Apple is so far refusing to make a touchscreen capable version of the macOS; with the Touch Bar they are merely pouring good money after bad, trying to justify their stubborn stupidity. They won't do a touch screen because Microsoft did it first. One wonders how much money and market share they will have to lose before they see the handwriting on the wall.
Touch Bar is the first feature Apple has put into Mac that exists purely for marketing reasons. It's exactly the sort of feature that Steve Jobs would have mocked. But Apple will keep putting it into Macs because it's a friendly face for all who are terrified of desktop OSes.

Why do they love the phones/tablets? Part of it is portability, but IMO just as significant is the emotional connection people get from using their fingers. Parallel features on mobile are often involve more steps vs. desktop due to how limited the input device is (your fat fingers!) but people overcome those challenges with aplomb simply because of that emotional connection the touch UI builds with the user.

Cynically, Apple sees the touch bar as a way to make Macs seem friendlier to the computer-fearing public. The problem is unlike putting a smiley face on the box, the Touch Bar can actually stand in the way of your productivity if you ever get over your fear.
David  An apple icon for a TidBITS Contributor 2017-08-12 12:14
"Steve Jobs would have mocked"

The same Steve Jobs who sold iPod Socks?
Bocaboy  2017-08-04 18:19
I have to agree with your review of the Touchbar. I owned a mid-2010 MacBook Pro that was ripe for replacement. As soon as the late-2016 15" MacBook Pro with Touchbar was announced, I put in my order.

Like you, I'm a 1Password user and find that TouchID for that application and for logging on is a great idea. However, I miss the tactile feedback of a physical key. Using the ESC key still doesn't feel natural to me, even after these many months of use.

I often use my MacBook Pro at the kitchen table and use a Roost laptop stand with an Apple wireless keyboard and touchpad. In those circumstances, the Touchbar is useless to me. I actually prefer the ESC key of the wireless keyboard, and only use the Touchbar when I need TouchID. Even in those situations where I'm not using the Roost stand, I still find myself not using the Touchbar other than TouchID and the ESC key.

Good review! I wholeheartedly agree with your evaluation.
Pete Lindsay  An apple icon for a TidBITS Supporter 2017-08-07 18:09
I find the touch bar way too bright for its position in my lower peripheral vision. Bright enough to be distracting at all times, it is particularly distracting when switching app-finder-otherapp with the touch bar in App Controls mode, as icons flicker on and off the bar.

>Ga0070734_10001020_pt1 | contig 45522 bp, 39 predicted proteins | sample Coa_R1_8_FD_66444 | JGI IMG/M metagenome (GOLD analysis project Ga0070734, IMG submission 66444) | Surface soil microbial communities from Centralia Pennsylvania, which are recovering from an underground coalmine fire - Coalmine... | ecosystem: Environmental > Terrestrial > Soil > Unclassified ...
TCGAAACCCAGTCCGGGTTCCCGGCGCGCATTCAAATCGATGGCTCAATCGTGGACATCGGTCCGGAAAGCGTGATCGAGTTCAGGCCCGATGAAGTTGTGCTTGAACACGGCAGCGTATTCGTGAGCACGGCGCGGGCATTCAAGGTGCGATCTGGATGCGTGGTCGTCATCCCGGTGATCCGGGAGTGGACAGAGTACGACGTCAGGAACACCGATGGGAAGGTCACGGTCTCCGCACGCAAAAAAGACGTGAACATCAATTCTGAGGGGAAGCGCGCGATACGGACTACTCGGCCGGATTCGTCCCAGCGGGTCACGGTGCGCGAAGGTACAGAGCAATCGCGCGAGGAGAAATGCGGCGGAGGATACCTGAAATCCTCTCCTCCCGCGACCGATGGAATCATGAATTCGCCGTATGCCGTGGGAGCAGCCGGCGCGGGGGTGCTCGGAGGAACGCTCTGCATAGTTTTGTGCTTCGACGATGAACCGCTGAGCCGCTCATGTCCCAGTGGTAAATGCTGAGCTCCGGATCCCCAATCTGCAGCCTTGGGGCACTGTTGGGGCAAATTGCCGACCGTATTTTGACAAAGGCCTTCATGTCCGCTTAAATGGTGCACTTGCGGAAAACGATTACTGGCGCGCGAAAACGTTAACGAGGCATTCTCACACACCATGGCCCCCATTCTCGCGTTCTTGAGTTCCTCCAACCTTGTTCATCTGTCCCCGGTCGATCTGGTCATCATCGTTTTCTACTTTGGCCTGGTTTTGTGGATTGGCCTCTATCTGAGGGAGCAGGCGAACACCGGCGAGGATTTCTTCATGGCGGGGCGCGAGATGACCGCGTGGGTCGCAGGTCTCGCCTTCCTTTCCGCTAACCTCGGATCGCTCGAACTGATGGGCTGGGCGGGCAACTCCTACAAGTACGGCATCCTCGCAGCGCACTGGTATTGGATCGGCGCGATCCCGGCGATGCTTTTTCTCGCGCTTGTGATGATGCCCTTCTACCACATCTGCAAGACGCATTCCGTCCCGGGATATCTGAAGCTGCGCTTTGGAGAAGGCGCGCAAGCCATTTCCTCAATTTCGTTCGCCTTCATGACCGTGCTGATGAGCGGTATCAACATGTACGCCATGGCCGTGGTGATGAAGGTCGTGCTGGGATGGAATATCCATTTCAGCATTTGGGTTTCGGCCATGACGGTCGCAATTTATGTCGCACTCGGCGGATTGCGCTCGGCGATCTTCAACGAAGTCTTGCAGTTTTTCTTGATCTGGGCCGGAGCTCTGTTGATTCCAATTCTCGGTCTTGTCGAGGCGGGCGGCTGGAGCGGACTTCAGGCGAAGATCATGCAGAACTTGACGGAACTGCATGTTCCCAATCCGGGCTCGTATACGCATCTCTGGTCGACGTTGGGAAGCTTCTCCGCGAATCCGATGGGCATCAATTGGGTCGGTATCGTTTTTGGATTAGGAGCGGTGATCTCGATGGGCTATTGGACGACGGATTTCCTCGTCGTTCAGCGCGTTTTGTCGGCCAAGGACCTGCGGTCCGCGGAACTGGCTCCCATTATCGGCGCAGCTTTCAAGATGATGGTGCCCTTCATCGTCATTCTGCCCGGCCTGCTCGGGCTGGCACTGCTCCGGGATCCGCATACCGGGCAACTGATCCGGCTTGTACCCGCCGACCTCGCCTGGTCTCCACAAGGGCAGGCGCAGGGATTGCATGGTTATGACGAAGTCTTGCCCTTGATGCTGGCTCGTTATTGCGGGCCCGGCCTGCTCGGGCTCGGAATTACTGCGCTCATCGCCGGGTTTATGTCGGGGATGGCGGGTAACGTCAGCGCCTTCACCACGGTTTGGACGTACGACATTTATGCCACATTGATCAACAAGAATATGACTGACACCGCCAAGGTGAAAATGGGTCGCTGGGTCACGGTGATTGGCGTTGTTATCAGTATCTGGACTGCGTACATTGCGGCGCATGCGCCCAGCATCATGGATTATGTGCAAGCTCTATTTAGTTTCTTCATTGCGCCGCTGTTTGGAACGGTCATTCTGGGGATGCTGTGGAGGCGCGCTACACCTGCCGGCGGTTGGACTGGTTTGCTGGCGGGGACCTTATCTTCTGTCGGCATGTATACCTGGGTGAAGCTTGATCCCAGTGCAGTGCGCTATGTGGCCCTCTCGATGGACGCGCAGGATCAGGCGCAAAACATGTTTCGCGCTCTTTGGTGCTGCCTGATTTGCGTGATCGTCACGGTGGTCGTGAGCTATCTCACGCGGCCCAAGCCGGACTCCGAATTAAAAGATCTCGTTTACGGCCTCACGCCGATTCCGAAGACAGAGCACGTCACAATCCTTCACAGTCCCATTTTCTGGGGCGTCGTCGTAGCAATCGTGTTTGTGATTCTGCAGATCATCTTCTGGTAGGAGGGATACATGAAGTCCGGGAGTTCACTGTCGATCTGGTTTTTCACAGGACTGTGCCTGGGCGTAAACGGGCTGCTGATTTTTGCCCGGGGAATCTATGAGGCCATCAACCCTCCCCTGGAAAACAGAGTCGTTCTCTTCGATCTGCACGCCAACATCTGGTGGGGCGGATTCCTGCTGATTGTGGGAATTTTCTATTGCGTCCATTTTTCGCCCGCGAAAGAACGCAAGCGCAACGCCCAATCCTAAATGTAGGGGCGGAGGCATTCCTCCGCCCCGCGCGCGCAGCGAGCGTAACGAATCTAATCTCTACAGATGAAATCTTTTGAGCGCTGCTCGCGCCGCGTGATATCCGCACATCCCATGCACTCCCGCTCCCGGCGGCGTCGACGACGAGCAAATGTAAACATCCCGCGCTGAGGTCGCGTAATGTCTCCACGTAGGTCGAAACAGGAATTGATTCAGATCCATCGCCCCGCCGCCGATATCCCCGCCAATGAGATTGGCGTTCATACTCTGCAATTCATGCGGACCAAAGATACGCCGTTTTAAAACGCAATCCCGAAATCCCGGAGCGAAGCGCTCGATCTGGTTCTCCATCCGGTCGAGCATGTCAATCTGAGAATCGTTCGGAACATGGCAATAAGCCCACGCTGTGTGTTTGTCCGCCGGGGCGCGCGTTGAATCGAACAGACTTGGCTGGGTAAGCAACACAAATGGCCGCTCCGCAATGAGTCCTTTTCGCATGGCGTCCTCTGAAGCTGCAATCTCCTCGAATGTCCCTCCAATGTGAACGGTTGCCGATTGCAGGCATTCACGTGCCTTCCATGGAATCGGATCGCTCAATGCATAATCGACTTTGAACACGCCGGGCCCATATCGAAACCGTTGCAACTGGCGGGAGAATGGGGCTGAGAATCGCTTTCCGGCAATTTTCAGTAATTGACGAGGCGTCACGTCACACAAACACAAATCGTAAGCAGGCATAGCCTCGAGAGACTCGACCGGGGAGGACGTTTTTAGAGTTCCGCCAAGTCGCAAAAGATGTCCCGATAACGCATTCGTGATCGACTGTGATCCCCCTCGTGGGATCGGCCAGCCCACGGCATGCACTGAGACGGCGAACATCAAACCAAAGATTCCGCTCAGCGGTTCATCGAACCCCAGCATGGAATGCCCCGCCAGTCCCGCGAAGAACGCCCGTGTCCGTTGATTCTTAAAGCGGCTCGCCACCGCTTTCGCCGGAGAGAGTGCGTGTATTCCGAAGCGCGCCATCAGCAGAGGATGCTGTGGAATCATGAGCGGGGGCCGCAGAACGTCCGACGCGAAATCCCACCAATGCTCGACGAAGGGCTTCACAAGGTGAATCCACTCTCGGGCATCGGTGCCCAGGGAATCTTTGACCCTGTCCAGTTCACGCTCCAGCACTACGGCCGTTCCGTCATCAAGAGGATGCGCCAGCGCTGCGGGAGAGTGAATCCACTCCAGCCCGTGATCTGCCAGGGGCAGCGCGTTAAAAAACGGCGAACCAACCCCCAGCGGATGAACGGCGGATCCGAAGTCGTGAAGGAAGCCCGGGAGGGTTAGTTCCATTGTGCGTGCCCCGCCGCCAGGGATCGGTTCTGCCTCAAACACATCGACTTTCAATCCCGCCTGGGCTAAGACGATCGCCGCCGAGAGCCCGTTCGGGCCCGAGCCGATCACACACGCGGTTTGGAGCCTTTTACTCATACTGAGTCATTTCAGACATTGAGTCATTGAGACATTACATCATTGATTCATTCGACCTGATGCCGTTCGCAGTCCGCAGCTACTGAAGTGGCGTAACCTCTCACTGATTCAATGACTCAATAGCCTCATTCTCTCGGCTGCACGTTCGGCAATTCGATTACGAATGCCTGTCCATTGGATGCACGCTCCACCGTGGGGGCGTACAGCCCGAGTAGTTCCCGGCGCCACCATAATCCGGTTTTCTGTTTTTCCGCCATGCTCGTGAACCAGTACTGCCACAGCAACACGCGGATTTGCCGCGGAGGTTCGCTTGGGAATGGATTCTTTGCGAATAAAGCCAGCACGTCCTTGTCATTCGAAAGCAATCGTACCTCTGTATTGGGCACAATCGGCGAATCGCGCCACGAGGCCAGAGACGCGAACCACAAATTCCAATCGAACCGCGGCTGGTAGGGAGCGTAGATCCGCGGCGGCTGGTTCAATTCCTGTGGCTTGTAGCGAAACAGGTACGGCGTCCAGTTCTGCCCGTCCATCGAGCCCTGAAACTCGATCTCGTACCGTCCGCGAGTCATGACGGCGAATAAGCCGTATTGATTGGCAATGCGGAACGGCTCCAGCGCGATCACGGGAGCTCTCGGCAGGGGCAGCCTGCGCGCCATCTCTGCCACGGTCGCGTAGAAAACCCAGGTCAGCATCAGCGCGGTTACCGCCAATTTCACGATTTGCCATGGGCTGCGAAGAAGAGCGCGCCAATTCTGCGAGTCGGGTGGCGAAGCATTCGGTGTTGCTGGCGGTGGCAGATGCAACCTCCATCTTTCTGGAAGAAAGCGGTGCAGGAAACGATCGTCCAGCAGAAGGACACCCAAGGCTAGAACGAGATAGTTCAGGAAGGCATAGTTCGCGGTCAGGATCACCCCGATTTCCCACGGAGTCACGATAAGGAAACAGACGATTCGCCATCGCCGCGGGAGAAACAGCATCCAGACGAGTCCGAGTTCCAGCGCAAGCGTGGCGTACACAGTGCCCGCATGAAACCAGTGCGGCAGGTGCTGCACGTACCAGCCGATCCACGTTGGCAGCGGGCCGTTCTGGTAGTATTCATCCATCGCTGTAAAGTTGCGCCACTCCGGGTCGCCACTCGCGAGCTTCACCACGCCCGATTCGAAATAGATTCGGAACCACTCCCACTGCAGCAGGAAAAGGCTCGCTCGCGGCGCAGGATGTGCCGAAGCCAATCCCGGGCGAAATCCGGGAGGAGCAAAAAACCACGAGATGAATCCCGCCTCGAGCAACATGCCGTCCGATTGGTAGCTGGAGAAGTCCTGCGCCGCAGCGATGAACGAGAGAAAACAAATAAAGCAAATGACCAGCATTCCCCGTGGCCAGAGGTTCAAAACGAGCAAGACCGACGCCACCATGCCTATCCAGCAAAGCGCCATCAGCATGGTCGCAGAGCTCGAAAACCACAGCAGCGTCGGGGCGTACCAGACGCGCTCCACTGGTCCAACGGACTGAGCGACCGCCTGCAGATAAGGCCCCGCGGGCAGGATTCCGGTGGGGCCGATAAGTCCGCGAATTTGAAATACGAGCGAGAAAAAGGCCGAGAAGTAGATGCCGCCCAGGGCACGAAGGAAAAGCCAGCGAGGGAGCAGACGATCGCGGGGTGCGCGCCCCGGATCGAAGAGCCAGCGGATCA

After trying to love the touch bar for just over a month now I have reached the position of locking it to the 'expanded' control strip with only the esc key showing - and that only because I can't get rid of it. (I'm considering a small strip of duct tape, painted black... ;)

On the other hand the touch ID function of the bar is excellent: not there except when it is needed.
If you are serious about covering the touch bar with duct tape, I would suggest using silicon rubber tape. It sticks on slick surfaces without adhesive, so there would be no damage or residue when you remove it.
Richard  2017-08-05 10:10
I do use the Touch Bar especially when confirmation buttons pop up. But for some reason I think it would make more sense if Apple skips the current incarnation and tries to turn the whole trackpad into a Touch Pad. That would make more sense in my opinion.
Tony Di Giacomo  2017-08-08 12:01
That was my initial reaction when they first showed off the Touch Bar, why not the trackpad? It's made of glass and has a haptic engine already. The way they were showing it off, to me, made their hands look awkward when they used it. Didn't look comfortable.
James Wilson  2017-08-08 03:06
I use my 15" 2016 MBP on an elevated stand, attached to an extenal monitor and wired keyboard - when used like this, the touchbar on the MBP is not much more than eye-candy.....

However there is one situation when my hand will reach for the touchbar, and I really do find it useful. When developing large spreadsheets in Excel I use named areas a lot, and Excel will show a list of the available named areas in the touchbar at appropriate moments as you write a formula. These areas can then be selected directly from the touchbar. This helps avoid typos and seems to make the idea of named areas a bit more useful.
Bob Stern  2017-08-08 06:52
Better Touch Tool is far more capable than you state. It can add an entire suite of buttons to the Touch Bar which can be displayed in lieu of an application's buttons, along with a button for toggling between the two sets of buttons. The buttons can be labeled with text and/or icons and color.

The buttons can run dozens of included commands, sequences of commands, or user-defined AppleScripts and shell scripts (directly, without FastScripts), eliminating the need for obscure keystroke shortcuts.